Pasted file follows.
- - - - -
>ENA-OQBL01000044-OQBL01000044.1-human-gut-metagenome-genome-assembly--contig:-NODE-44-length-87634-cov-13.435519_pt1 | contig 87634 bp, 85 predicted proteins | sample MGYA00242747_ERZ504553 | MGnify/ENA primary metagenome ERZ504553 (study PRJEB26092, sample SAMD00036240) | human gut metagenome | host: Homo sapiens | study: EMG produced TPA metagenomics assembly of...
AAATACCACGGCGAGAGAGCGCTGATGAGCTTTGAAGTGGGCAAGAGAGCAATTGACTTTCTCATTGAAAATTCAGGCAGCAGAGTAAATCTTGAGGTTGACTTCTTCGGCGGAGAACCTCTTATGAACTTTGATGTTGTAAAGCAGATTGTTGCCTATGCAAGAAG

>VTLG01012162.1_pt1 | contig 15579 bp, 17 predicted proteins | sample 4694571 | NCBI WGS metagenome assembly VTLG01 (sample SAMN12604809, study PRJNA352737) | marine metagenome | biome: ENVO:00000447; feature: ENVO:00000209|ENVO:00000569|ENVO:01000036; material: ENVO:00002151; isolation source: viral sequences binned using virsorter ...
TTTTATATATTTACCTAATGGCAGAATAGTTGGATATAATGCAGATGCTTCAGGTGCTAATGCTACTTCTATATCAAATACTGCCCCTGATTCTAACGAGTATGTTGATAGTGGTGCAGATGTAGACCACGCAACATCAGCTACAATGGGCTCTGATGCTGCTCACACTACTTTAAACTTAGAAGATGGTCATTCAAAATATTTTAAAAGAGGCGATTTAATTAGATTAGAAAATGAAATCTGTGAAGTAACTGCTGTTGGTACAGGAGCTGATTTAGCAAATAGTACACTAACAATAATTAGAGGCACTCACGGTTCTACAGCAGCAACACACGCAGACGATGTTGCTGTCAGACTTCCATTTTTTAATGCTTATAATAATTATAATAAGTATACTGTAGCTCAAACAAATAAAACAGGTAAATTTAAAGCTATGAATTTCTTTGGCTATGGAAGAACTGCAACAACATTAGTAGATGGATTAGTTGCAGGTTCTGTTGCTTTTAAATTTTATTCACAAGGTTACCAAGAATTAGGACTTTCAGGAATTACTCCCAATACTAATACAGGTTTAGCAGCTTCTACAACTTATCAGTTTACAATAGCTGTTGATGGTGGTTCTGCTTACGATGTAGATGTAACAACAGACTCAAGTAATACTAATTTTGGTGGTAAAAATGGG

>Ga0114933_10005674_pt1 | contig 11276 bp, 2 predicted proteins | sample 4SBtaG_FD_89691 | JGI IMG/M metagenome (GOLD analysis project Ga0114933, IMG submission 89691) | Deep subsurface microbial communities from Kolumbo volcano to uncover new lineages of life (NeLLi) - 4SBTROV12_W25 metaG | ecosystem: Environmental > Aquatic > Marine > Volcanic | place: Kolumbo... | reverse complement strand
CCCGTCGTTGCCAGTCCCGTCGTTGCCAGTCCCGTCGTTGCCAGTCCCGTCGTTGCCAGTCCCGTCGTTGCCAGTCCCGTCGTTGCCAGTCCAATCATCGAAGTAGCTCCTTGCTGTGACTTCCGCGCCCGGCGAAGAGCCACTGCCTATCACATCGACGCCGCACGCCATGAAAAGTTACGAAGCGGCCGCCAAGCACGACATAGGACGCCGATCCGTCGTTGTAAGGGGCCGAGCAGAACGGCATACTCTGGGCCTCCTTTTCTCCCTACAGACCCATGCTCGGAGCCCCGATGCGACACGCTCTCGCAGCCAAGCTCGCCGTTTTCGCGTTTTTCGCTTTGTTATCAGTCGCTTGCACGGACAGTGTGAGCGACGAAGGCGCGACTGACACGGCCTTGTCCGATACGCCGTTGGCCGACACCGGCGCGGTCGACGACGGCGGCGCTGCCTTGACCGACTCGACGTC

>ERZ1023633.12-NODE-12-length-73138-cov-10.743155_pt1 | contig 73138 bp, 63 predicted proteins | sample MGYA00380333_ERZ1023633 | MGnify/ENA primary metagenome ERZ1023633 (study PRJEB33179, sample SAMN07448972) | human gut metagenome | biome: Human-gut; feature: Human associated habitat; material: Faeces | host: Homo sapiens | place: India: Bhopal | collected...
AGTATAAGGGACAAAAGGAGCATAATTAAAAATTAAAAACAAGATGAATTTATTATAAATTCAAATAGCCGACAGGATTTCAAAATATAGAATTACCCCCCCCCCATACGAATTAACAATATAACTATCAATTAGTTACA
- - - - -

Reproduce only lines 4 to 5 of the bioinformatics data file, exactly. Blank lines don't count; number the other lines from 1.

TTTTATATATTTACCTAATGGCAGAATAGTTGGATATAATGCAGATGCTTCAGGTGCTAATGCTACTTCTATATCAAATACTGCCCCTGATTCTAACGAGTATGTTGATAGTGGTGCAGATGTAGACCACGCAACATCAGCTACAATGGGCTCTGATGCTGCTCACACTACTTTAAACTTAGAAGATGGTCATTCAAAATATTTTAAAAGAGGCGATTTAATTAGATTAGAAAATGAAATCTGTGAAGTAACTGCTGTTGGTACAGGAGCTGATTTAGCAAATAGTACACTAACAATAATTAGAGGCACTCACGGTTCTACAGCAGCAACACACGCAGACGATGTTGCTGTCAGACTTCCATTTTTTAATGCTTATAATAATTATAATAAGTATACTGTAGCTCAAACAAATAAAACAGGTAAATTTAAAGCTATGAATTTCTTTGGCTATGGAAGAACTGCAACAACATTAGTAGATGGATTAGTTGCAGGTTCTGTTGCTTTTAAATTTTATTCACAAGGTTACCAAGAATTAGGACTTTCAGGAATTACTCCCAATACTAATACAGGTTTAGCAGCTTCTACAACTTATCAGTTTACAATAGCTGTTGATGGTGGTTCTGCTTACGATGTAGATGTAACAACAGACTCAAGTAATACTAATTTTGGTGGTAAAAATGGG

>Ga0114933_10005674_pt1 | contig 11276 bp, 2 predicted proteins | sample 4SBtaG_FD_89691 | JGI IMG/M metagenome (GOLD analysis project Ga0114933, IMG submission 89691) | Deep subsurface microbial communities from Kolumbo volcano to uncover new lineages of life (NeLLi) - 4SBTROV12_W25 metaG | ecosystem: Environmental > Aquatic > Marine > Volcanic | place: Kolumbo... | reverse complement strand